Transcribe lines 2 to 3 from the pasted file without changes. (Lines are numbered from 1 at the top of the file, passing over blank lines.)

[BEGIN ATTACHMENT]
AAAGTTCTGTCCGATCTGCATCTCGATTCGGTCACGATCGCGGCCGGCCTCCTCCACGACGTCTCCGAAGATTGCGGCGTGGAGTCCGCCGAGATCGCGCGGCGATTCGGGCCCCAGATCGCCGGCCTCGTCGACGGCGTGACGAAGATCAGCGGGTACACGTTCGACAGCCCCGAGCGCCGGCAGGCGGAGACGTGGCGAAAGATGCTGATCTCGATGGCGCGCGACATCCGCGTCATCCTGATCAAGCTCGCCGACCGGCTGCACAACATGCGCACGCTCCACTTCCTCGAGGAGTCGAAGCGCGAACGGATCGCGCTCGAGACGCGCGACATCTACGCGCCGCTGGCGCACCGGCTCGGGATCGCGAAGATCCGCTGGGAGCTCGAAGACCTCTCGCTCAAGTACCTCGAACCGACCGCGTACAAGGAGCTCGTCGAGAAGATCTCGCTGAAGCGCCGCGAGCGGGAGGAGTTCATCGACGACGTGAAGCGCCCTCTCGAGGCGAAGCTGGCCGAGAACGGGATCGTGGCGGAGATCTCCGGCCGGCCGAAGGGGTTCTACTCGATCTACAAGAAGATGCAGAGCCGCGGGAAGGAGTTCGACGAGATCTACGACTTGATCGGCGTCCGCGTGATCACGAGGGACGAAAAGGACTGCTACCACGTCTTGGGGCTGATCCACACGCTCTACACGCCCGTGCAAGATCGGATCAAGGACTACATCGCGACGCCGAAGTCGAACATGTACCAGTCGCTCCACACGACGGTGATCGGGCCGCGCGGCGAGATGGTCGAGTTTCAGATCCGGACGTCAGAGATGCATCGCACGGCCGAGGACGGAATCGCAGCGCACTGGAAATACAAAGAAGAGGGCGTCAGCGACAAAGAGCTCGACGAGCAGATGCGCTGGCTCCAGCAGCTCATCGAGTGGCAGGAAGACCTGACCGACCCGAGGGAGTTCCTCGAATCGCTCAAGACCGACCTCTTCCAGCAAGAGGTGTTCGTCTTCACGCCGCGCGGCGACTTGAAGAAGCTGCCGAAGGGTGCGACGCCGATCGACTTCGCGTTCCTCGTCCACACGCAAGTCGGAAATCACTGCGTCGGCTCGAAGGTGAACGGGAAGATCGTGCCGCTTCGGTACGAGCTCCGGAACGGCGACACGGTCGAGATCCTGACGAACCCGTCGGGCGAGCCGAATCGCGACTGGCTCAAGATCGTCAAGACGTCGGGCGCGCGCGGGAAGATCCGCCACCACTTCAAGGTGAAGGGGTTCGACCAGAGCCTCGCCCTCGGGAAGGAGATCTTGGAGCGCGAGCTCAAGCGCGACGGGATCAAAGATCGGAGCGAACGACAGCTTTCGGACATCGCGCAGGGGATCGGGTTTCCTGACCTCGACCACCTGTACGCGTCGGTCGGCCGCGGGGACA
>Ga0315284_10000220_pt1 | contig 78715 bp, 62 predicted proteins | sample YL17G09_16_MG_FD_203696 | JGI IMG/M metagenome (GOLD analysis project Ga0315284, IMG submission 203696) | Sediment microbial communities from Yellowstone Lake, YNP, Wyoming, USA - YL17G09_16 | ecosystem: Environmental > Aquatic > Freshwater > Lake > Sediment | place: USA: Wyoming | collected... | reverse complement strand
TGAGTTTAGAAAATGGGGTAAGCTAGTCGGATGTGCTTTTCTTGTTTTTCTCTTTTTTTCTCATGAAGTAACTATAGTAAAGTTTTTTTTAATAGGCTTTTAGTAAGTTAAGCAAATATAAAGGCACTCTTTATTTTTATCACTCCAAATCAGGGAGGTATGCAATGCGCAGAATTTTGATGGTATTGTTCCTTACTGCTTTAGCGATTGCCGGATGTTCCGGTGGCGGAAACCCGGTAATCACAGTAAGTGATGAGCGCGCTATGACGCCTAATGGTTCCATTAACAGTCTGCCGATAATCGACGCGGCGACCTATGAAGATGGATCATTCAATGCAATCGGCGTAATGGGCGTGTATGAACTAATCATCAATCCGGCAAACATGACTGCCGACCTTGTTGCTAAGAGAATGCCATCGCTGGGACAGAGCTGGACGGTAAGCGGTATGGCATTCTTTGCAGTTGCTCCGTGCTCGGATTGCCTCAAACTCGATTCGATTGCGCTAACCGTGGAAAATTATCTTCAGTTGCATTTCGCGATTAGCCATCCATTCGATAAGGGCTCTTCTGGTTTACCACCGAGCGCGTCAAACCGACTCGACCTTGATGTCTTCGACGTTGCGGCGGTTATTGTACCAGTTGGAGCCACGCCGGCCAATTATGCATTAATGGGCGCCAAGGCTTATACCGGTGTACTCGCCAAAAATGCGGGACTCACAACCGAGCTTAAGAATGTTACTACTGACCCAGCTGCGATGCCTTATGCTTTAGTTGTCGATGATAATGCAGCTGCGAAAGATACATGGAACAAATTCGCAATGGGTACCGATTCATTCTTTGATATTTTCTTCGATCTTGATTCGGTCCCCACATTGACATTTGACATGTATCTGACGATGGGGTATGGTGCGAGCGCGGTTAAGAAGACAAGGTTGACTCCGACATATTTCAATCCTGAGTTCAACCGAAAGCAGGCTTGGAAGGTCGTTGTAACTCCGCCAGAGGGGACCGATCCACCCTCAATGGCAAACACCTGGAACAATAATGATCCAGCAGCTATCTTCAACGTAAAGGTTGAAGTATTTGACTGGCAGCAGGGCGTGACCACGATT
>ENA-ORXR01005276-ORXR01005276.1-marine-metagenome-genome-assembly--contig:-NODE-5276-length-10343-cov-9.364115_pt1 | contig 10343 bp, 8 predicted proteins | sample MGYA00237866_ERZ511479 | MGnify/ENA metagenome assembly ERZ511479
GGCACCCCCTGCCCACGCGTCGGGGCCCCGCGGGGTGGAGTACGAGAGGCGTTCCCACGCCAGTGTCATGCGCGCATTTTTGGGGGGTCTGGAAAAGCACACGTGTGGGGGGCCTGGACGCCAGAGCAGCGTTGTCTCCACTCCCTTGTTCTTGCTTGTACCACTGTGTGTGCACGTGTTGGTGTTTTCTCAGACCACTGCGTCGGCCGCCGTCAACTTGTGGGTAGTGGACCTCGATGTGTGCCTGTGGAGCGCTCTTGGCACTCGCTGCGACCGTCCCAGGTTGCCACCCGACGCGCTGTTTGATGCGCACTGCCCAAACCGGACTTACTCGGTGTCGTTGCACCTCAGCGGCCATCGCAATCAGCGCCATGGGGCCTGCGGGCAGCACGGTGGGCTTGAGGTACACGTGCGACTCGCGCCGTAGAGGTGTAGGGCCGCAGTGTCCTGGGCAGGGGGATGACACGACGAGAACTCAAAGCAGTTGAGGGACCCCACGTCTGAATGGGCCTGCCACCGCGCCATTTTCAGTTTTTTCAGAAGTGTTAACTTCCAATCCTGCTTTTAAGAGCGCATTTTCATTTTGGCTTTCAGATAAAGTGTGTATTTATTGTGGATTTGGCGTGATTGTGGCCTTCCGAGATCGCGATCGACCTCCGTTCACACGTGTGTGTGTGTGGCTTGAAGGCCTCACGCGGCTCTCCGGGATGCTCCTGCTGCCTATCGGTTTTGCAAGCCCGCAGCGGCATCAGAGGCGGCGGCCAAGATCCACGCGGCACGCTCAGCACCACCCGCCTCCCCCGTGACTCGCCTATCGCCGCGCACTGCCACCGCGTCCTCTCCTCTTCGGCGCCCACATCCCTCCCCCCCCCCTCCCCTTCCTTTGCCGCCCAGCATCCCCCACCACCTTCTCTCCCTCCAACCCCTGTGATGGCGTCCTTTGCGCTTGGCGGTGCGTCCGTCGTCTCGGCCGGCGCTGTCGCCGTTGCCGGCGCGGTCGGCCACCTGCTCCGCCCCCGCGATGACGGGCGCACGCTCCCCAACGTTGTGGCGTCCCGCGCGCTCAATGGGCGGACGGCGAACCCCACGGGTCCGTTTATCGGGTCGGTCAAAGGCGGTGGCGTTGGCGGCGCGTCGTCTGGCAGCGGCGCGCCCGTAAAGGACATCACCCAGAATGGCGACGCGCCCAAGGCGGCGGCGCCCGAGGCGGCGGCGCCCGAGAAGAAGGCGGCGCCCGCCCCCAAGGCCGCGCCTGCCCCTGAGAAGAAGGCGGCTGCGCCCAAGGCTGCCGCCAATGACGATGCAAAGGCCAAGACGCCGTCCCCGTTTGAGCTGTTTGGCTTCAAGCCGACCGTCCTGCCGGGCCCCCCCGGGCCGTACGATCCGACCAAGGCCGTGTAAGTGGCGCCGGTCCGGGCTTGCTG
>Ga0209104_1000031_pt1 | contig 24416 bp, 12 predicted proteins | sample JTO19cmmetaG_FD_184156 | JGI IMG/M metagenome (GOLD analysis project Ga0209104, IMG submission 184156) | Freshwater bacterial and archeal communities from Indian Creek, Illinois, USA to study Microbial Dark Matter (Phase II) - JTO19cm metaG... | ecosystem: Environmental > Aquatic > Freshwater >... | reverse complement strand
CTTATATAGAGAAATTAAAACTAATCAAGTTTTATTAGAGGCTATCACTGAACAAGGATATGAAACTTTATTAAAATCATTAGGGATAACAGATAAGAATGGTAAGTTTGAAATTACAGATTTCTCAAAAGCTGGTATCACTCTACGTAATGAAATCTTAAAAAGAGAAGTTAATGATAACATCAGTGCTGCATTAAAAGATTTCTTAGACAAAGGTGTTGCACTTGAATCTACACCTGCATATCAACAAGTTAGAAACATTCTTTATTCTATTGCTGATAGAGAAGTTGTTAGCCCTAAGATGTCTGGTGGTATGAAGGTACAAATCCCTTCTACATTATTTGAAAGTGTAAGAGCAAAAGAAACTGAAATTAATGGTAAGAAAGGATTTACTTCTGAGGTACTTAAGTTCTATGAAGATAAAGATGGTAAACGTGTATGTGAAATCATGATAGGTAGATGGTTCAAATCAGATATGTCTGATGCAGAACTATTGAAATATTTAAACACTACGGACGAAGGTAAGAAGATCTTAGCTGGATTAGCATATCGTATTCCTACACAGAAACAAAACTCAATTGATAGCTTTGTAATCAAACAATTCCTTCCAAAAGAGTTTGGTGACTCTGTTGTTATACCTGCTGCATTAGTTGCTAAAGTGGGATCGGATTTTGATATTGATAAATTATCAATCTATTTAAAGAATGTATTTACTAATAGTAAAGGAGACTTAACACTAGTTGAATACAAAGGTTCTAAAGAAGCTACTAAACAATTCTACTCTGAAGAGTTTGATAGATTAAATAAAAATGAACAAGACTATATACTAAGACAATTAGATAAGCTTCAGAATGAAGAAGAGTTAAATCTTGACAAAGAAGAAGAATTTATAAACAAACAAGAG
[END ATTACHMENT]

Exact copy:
>Ga0315284_10000220_pt1 | contig 78715 bp, 62 predicted proteins | sample YL17G09_16_MG_FD_203696 | JGI IMG/M metagenome (GOLD analysis project Ga0315284, IMG submission 203696) | Sediment microbial communities from Yellowstone Lake, YNP, Wyoming, USA - YL17G09_16 | ecosystem: Environmental > Aquatic > Freshwater > Lake > Sediment | place: USA: Wyoming | collected... | reverse complement strand
TGAGTTTAGAAAATGGGGTAAGCTAGTCGGATGTGCTTTTCTTGTTTTTCTCTTTTTTTCTCATGAAGTAACTATAGTAAAGTTTTTTTTAATAGGCTTTTAGTAAGTTAAGCAAATATAAAGGCACTCTTTATTTTTATCACTCCAAATCAGGGAGGTATGCAATGCGCAGAATTTTGATGGTATTGTTCCTTACTGCTTTAGCGATTGCCGGATGTTCCGGTGGCGGAAACCCGGTAATCACAGTAAGTGATGAGCGCGCTATGACGCCTAATGGTTCCATTAACAGTCTGCCGATAATCGACGCGGCGACCTATGAAGATGGATCATTCAATGCAATCGGCGTAATGGGCGTGTATGAACTAATCATCAATCCGGCAAACATGACTGCCGACCTTGTTGCTAAGAGAATGCCATCGCTGGGACAGAGCTGGACGGTAAGCGGTATGGCATTCTTTGCAGTTGCTCCGTGCTCGGATTGCCTCAAACTCGATTCGATTGCGCTAACCGTGGAAAATTATCTTCAGTTGCATTTCGCGATTAGCCATCCATTCGATAAGGGCTCTTCTGGTTTACCACCGAGCGCGTCAAACCGACTCGACCTTGATGTCTTCGACGTTGCGGCGGTTATTGTACCAGTTGGAGCCACGCCGGCCAATTATGCATTAATGGGCGCCAAGGCTTATACCGGTGTACTCGCCAAAAATGCGGGACTCACAACCGAGCTTAAGAATGTTACTACTGACCCAGCTGCGATGCCTTATGCTTTAGTTGTCGATGATAATGCAGCTGCGAAAGATACATGGAACAAATTCGCAATGGGTACCGATTCATTCTTTGATATTTTCTTCGATCTTGATTCGGTCCCCACATTGACATTTGACATGTATCTGACGATGGGGTATGGTGCGAGCGCGGTTAAGAAGACAAGGTTGACTCCGACATATTTCAATCCTGAGTTCAACCGAAAGCAGGCTTGGAAGGTCGTTGTAACTCCGCCAGAGGGGACCGATCCACCCTCAATGGCAAACACCTGGAACAATAATGATCCAGCAGCTATCTTCAACGTAAAGGTTGAAGTATTTGACTGGCAGCAGGGCGTGACCACGATT